Urvashi

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"Urvasi" redirects here. For the song, see Kadhalan (soundtrack).
This article is about character in a Hindu legend. For other uses, see Urvashi (disambiguation).
Urvashi
Urvashi
Urvashi and Pururavas painted by Raja Ravi Varma
Information
Children Rishyasringa from Vibhandaka
Ayu from king Pururavas

Urvashi (Sanskrit: उर्वशी, lit. she who can control heart of others. ("Ur" means heart and "vash" means to control) is an Apsara (nymph) in Hindu legend. Monier Monier-Williams proposes a different etymology in which the name means 'widely pervasive' and suggests that in its first appearances in Vedic texts it is a name for the dawn goddess. She was a celestial maiden in Indra's court and was considered the most beautiful of all the Apsaras.

She is mother of Rishyasringa great saint of the Ramayan era of ancient India from Vibhandaka who later played crucial role in birth of Rama and was married to Shanta elder sister of Ram.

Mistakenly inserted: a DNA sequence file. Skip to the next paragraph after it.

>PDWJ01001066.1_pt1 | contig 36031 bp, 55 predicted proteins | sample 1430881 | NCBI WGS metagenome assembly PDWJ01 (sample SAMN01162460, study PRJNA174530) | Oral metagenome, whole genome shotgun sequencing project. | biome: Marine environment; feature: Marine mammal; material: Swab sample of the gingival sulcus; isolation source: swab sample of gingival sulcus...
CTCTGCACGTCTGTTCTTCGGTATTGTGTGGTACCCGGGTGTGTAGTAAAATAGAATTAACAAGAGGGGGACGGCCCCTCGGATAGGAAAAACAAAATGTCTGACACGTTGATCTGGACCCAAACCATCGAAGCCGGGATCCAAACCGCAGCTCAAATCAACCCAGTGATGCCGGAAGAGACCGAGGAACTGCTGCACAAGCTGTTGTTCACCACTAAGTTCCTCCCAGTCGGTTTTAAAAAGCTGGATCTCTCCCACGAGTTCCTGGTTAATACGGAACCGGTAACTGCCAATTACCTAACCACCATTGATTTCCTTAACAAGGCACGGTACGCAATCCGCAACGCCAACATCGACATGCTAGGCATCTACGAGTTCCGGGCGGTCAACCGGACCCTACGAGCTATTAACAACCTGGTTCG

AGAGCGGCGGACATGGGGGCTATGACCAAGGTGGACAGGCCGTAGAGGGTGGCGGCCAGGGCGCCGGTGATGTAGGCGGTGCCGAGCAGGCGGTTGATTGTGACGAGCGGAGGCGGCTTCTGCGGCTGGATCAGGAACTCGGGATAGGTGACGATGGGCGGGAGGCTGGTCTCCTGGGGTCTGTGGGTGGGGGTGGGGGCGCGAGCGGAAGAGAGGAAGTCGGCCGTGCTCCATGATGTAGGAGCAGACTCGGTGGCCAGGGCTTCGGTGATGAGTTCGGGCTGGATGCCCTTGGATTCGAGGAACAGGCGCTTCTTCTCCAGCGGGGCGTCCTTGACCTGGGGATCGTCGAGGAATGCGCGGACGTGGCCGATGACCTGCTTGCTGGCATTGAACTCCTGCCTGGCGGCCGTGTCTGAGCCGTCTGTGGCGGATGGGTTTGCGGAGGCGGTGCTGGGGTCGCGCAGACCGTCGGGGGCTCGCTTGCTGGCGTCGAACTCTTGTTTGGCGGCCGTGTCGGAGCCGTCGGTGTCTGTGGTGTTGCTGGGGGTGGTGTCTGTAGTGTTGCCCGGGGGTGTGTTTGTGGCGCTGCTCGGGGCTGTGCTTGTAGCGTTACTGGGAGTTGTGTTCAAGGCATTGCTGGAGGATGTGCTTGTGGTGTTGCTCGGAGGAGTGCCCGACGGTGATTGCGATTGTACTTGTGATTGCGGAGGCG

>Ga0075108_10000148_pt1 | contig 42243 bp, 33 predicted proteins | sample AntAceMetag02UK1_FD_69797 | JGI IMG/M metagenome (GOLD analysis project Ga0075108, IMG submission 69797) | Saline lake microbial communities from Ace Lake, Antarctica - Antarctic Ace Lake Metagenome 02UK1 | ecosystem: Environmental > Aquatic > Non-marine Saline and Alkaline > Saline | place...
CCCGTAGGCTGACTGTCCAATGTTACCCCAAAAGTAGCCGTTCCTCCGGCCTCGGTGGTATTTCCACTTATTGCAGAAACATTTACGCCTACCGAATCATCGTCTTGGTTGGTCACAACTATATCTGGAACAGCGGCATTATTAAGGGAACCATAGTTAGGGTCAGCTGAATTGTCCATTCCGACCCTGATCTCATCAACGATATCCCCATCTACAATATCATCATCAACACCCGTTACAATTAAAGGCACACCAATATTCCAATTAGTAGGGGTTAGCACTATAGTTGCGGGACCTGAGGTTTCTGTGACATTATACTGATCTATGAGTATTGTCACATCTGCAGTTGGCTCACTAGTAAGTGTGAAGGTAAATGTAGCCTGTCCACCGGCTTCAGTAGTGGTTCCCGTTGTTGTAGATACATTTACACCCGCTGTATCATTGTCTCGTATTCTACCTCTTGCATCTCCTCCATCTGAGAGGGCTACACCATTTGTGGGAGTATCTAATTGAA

She became the wife of king Pururavas (Purūrávas, from purū+rávas "crying much or loudly"), an ancient chief of the lunar race. ShBr 11.5.1, and treated in Kalidasa's drama Vikramōrvaśīyam.

She is perennially youthful and infinitely charming but always elusive.[1] She is a source as much of delight as of dolour.[2]

Birth[edit]

Narayana on the left and Nara on the right, Deogarh, Uttar Pradesh, ca. 5th century

There are many legends about the birth of Urvashi but the following one is most prevalent.

Once the revered sages Nara-narayana was meditating in the holy shrine of Badrinath Temple situated in the Himalayas. Indra, the king of the Gods, did not want the sage to acquire divine powers through meditation and sent two apsaras to distract him. The sage struck his thigh and created a woman so beautiful that Indra’s apsaras were left matchless. This was Urvashi, named from ur, the Sanskrit word for thigh. After his meditation was complete the sage gifted Urvashi to Indra, and she occupied the pride of place in Indra’s court.

See also[edit]

References[edit]

  • A Dictionary of Hindu Mythology & Religion by John Dowson
  1. ^ George (ed.), K.M. (1992). Modern Indian Literature, an Anthology. Sahitya Akademi. ISBN 978-81-7201-324-0. 
  2. ^ George (ed.), K.M. (1992). Modern Indian Literature, an Anthology. Sahitya Akademi. ISBN 978-81-7201-324-0.